Synopsis of Circuit Analysis Techniques
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GO TO: Nodal Analysis : Mesh Analysis : Thevenin and Norton Equivalents : RL and RC Circuits (DC) : RLC Circuits (DC)
Nodal Analysis

  1. Find all essential nodes.
  2. Choose one essential node as the reference node, then label the remaining essential nodes with node voltage variables (VA, VB, etc.)
  3. If the circuit contains dependent sources, express all parameters upon which these sources depend in terms of the node voltages.
  4. If the circuit contains any voltage sources directly connecting two essential nodes, equate the value of each such voltage to the difference in the node voltages to which the source is connected.
  5. For each voltage source in step 4, form a supernode (this can be done by replacing the voltage source with a wire, or follow the method for marking supernodes given here.)
  6. For each remaining essential node (except the reference node) and supernode which does not contain the reference node , write a KCL equation, using Ohm's Law as necessary to express the current through resistors in terms of the node voltages.
  7. For any equations from Steps 4 and 6 containing dependent sources, substitute the expressions from Step 3 into these so that all equations contain only the node voltage variables.
  8. Solve the set of equations for the node voltages, then any other parameter in the circuit can be obtained by Kirchoff's Laws and Ohm's Law.


Mesh Analysis

  1. If the circuit has crossing wires, redraw it with no wires crossing. If it cannot be redrawn in this manner, then it is not a planar circuit and mesh analysis cannot be used.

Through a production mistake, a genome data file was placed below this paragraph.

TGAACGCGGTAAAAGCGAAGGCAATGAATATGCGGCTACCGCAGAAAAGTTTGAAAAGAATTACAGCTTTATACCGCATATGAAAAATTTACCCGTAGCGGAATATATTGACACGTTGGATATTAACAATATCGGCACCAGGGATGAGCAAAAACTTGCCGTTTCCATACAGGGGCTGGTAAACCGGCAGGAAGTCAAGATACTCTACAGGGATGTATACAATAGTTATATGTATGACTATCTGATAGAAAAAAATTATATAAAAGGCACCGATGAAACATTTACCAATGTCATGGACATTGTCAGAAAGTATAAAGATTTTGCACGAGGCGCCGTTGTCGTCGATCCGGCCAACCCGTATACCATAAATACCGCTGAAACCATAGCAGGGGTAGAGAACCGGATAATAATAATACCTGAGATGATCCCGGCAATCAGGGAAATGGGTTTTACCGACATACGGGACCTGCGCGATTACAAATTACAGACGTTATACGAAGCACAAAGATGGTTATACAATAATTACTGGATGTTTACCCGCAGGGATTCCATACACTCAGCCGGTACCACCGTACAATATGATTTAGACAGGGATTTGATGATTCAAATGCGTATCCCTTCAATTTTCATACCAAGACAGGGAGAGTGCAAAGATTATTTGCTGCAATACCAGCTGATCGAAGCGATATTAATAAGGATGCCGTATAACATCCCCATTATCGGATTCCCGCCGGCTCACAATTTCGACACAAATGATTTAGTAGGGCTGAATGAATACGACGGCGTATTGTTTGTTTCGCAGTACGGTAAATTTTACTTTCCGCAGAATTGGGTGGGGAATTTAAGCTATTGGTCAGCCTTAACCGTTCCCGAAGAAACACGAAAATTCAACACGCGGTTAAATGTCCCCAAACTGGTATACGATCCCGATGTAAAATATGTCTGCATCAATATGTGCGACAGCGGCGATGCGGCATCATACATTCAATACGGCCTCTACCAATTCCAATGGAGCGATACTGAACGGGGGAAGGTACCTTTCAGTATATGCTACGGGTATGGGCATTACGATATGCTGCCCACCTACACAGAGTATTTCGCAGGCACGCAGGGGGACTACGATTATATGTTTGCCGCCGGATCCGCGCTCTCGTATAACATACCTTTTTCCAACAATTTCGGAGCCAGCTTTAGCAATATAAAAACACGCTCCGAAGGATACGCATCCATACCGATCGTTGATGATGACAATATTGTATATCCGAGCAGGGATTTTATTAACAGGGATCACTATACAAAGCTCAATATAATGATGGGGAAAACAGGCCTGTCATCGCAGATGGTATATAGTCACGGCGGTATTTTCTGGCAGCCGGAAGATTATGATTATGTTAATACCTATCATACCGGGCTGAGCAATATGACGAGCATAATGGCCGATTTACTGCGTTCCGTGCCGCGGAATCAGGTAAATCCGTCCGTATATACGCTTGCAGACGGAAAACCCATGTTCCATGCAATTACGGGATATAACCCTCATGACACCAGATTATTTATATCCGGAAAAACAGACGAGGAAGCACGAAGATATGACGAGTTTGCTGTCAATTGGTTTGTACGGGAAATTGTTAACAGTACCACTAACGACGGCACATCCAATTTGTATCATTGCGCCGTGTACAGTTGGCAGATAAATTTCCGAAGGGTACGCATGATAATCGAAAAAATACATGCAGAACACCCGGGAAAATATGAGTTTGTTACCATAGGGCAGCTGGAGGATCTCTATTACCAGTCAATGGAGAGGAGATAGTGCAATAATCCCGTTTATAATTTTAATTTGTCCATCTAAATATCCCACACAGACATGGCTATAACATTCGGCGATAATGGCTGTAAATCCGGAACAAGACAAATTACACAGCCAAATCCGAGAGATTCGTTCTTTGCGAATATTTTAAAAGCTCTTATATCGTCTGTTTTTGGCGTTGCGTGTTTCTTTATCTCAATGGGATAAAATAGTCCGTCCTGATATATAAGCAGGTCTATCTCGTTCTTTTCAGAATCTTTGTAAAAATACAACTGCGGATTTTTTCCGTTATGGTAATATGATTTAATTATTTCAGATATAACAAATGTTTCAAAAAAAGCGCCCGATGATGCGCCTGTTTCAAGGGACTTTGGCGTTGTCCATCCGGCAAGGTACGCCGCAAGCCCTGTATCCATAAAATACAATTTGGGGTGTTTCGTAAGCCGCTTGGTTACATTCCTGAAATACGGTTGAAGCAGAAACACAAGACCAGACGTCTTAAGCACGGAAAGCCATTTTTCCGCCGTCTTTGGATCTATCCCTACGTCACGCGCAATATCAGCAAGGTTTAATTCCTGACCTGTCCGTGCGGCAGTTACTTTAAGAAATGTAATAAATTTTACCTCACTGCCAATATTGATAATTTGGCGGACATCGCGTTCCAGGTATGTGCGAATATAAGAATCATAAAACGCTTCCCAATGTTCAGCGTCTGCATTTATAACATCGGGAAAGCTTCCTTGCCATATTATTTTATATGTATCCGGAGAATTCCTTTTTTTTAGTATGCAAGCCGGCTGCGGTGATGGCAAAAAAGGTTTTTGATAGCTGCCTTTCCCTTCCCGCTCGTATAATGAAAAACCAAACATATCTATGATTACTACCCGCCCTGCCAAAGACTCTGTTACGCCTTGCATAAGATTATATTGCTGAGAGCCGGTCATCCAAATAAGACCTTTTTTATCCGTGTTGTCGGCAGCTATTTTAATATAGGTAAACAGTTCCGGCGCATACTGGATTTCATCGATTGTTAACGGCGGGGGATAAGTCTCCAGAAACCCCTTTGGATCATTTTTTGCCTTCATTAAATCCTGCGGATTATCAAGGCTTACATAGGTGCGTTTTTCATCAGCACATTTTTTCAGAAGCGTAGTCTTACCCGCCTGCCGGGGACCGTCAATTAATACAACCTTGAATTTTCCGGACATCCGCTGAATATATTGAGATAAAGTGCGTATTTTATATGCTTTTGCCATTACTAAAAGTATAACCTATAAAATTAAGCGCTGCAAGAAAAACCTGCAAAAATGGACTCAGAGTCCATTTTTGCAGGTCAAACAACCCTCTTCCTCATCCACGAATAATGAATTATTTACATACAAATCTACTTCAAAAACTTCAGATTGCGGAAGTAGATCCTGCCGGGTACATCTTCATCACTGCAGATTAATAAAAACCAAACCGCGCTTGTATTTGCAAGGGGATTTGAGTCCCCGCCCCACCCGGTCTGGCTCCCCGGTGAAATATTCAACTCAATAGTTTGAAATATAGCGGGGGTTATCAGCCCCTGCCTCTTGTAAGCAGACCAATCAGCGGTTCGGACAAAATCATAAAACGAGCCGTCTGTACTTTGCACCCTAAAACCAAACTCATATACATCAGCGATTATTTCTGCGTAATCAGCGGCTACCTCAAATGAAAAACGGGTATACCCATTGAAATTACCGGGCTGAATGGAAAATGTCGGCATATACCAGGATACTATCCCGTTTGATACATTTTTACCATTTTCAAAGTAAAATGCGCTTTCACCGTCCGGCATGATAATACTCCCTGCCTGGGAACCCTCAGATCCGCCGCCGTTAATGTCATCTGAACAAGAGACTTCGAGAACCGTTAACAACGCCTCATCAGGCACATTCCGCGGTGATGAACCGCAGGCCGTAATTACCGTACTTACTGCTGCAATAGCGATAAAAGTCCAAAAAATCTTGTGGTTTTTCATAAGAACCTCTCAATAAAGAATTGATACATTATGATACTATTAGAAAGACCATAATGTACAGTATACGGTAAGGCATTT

2. For each mesh in the circuit, define a mesh current (IA, IB, etc.)
  3. If the circuit contains dependent sources, express all parameters upon which these sources depend in terms of the mesh currents.
  4. If any current sources are present, express the value of each in terms of the mesh currents through the branch containing the source.
  5. Delete (erase) each current source thus forming supermeshes (or if the current source is in a branch which is part of only one mesh, eliminating a mesh).
  6. For each supermesh and each remaining mesh, write a KVL equation, using Ohm's law as necessary to express the voltage across resistors in terms of the mesh currents.
  7. For any equations from Steps 4 and 6 containing dependent sources, substitute the expressions from Step 3 into these so that all equations contain only the mesh current variables.
  8. Solve the set of equations for the mesh currents, then any other parameter in the circuit can be obtained by Kirchoff's Laws and Ohm's Law.


GO TO: Nodal Analysis : Mesh Analysis : Thevenin and Norton Equivalents : RL and RC Circuits (DC) : RLC Circuits (DC)
Thevenin and Norton Equivalent Circuits

There are several methods for finding the Thevinin and Norton equivalent circuits, and only experience will allow you to easily identify which technique is the easiest in any given situation. If unsure, pick Method 2 since it will work in all cases.

The Thevenin Equivalent looking into any two terminals of any circuit containing only linear components comprises a voltage source and a resistor (In Chapter 9 this will be generalized to an impedance) in series.

The Norton equivalent comprises a current source in parallel with a resistor (impedance).

The Thevenin and Norton equivalents are interchangeable through source transformation, thus the resistance (impedance) is the same for both.